When I married my Marine seven years ago, I didn’t think anything of my former desire to publish novels. In the constant hustle of everyday life I didn’t have time to remember dreams of the naive drunk crazy young girl I’d been.

Until I got pregnant.

Suddenly my desire for blood and vengeance a record of what was happening in my life and how I dealt with the constant urge to kill people hormones of pregnancy had the old dreams gearing up for a comeback tour.

Since murder is  messy against the law and nobody should do it, fiction seemed a better way to go.

Some of my best stories have been written while my Marine has been deployed. Purrfect Storm, my first published work, isn’t like most of what I’ve written. Mostly because during the original phase of the writing proces,s my Marine was home. If he’d been deployed, there would have been more dismemberment blood and gore  angst.

It still would have had a happy ending though.

I chose to write fiction because it allows me to step away from what is legally right, and still believe in fairy tales. It keeps me sane for the months at a time when my Marine is away, and I’m balancing the roles of mother, father, taxi driver, dispute fixer, and student.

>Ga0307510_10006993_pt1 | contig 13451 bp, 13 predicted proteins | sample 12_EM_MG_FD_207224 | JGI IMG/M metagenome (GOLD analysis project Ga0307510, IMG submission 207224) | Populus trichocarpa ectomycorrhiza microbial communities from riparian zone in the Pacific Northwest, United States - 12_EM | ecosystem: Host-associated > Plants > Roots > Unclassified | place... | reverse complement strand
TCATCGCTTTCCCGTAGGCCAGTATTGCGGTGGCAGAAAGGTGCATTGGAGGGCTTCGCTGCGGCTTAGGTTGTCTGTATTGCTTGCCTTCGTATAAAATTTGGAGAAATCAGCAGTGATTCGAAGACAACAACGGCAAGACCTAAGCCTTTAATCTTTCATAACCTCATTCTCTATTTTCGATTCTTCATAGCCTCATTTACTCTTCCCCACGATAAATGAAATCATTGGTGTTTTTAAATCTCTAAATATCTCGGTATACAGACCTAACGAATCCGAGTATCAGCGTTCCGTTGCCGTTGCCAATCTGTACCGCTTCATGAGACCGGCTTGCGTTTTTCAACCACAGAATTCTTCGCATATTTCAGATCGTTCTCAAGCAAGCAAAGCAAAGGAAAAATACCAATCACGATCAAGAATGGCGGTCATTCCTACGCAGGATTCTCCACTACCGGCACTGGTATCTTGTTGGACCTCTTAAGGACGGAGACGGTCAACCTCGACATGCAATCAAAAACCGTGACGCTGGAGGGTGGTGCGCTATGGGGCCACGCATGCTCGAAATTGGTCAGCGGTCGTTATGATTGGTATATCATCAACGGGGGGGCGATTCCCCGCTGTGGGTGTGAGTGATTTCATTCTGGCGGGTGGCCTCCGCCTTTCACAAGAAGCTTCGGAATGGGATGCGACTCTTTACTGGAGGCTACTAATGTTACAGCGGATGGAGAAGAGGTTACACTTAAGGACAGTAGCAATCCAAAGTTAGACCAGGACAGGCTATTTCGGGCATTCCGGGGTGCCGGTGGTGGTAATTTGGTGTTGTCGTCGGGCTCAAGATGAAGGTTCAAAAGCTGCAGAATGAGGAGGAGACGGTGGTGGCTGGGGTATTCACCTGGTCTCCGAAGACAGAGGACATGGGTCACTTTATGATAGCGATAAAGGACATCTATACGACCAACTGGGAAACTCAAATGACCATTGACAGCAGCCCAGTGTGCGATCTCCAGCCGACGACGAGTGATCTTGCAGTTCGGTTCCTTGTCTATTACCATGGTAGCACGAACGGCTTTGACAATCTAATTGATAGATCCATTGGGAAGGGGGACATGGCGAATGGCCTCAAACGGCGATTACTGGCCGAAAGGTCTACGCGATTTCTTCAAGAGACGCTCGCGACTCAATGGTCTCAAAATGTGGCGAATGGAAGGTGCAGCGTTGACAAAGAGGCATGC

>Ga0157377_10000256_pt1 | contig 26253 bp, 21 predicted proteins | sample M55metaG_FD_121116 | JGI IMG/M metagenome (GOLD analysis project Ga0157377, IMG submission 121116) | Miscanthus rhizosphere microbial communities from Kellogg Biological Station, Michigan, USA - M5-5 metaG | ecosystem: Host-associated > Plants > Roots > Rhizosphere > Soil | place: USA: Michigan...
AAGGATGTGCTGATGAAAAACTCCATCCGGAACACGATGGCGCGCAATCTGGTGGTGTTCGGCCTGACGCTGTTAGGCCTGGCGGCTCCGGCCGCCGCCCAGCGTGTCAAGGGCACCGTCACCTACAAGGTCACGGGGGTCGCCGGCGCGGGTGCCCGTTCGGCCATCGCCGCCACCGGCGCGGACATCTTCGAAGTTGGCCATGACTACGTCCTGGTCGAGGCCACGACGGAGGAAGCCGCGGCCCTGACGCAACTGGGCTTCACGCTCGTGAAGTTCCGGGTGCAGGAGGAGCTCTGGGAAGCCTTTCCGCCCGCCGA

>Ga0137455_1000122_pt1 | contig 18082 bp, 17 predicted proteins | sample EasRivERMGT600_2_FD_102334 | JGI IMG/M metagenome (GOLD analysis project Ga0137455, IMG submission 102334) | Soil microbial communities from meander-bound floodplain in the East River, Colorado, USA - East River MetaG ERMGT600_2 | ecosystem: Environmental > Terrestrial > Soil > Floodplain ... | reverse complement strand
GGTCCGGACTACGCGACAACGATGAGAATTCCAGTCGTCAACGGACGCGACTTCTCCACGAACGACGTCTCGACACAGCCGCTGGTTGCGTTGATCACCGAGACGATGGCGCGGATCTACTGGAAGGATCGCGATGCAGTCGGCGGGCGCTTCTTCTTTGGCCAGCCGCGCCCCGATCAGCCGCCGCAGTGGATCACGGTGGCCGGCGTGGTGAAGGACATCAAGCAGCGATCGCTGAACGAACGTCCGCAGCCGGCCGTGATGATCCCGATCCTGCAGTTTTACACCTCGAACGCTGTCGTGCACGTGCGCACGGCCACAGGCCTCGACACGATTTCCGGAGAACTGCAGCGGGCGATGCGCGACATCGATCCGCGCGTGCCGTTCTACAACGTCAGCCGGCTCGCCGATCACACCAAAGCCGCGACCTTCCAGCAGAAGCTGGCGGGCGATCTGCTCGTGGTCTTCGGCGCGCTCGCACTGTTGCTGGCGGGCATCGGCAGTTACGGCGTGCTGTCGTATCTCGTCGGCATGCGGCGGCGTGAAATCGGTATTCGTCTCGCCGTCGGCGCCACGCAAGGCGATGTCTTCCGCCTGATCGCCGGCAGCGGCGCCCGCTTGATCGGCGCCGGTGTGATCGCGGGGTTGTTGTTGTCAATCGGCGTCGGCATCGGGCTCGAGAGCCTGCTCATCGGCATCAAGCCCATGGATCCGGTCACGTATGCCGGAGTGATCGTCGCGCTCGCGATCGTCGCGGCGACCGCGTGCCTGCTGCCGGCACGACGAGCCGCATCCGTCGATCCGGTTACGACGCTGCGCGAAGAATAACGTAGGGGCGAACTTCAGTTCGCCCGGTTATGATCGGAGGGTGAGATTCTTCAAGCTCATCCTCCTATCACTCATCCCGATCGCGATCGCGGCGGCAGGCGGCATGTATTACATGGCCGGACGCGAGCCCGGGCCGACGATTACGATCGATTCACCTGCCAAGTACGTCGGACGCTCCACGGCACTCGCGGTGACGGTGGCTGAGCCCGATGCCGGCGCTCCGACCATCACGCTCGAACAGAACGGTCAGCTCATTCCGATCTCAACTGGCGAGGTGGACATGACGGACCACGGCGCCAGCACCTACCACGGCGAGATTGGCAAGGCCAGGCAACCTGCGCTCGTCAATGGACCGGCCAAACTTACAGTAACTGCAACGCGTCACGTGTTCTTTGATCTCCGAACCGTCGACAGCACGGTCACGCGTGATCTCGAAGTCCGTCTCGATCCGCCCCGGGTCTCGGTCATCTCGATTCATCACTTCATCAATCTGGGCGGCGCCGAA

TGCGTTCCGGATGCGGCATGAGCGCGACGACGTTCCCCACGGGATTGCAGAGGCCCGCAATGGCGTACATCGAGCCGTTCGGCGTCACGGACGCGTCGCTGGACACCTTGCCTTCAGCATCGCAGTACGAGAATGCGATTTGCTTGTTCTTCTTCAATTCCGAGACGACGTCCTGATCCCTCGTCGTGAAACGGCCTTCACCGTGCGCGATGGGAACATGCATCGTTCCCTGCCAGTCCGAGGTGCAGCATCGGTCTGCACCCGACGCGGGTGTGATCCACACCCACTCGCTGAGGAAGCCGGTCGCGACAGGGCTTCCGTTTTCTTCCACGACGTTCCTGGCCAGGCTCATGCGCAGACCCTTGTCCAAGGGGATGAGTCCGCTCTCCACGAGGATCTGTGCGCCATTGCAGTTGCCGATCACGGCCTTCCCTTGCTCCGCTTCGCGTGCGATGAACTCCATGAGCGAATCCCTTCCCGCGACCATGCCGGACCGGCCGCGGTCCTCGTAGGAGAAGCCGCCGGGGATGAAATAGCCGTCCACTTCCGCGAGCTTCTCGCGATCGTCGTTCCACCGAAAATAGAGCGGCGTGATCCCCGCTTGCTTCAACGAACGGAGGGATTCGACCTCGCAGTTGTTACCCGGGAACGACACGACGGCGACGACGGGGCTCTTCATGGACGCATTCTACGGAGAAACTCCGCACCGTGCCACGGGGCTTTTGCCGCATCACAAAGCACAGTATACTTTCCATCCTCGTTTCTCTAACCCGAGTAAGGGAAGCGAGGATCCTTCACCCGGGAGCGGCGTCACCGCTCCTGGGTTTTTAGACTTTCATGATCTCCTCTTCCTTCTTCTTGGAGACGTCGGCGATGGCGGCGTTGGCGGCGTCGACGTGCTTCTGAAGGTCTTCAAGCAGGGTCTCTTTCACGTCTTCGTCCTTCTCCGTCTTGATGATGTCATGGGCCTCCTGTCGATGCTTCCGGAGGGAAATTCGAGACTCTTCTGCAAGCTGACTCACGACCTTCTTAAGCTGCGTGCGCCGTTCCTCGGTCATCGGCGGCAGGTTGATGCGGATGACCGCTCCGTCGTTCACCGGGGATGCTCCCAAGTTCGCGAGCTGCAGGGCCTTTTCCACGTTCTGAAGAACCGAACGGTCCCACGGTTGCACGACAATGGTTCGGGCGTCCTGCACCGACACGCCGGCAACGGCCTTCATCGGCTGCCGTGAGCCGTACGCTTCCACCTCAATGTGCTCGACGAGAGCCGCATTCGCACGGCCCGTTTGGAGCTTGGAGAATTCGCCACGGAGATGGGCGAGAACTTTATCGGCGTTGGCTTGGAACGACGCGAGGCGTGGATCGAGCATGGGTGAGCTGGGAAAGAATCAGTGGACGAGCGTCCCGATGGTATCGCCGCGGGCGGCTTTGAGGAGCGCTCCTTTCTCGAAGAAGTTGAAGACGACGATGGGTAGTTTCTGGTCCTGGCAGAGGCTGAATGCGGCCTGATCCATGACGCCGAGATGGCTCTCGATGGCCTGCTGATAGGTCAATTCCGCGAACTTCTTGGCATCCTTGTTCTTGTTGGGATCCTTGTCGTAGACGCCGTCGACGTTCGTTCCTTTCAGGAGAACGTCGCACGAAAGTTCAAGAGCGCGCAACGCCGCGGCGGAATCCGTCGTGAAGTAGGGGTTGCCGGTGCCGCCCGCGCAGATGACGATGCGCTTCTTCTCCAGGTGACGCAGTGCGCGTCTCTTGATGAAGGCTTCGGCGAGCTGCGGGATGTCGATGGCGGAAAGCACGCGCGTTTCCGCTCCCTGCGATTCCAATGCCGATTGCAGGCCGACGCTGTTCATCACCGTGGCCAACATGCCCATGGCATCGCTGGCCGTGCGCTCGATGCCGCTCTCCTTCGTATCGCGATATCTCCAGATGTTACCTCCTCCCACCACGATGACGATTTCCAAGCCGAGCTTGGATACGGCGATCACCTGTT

Otherwise, I’d probably be writing this from prison.


About Purrfect Storm: Tavin Chauncy thinks he has his work cut out for him when a fellow Marine gets arrested for assault. He soon realizes that it’s nothing compared to the way his life gets flipped upside down when a mysterious woman appears in the middle of his living room during a rare desert storm.

 

About the Author: R.S. Emeline grew up in the sogginess of Washington State where she nurtured her love of writing with dark teenage poetry. Today she spends her time in the perpetual dryness and sun of the California desert. She lives there with her husband, the Marine; her niece, the Artist; her daughter,the Munchkin; and two animals–King Furry and Mistress Meow– who are the true rulers of the roost.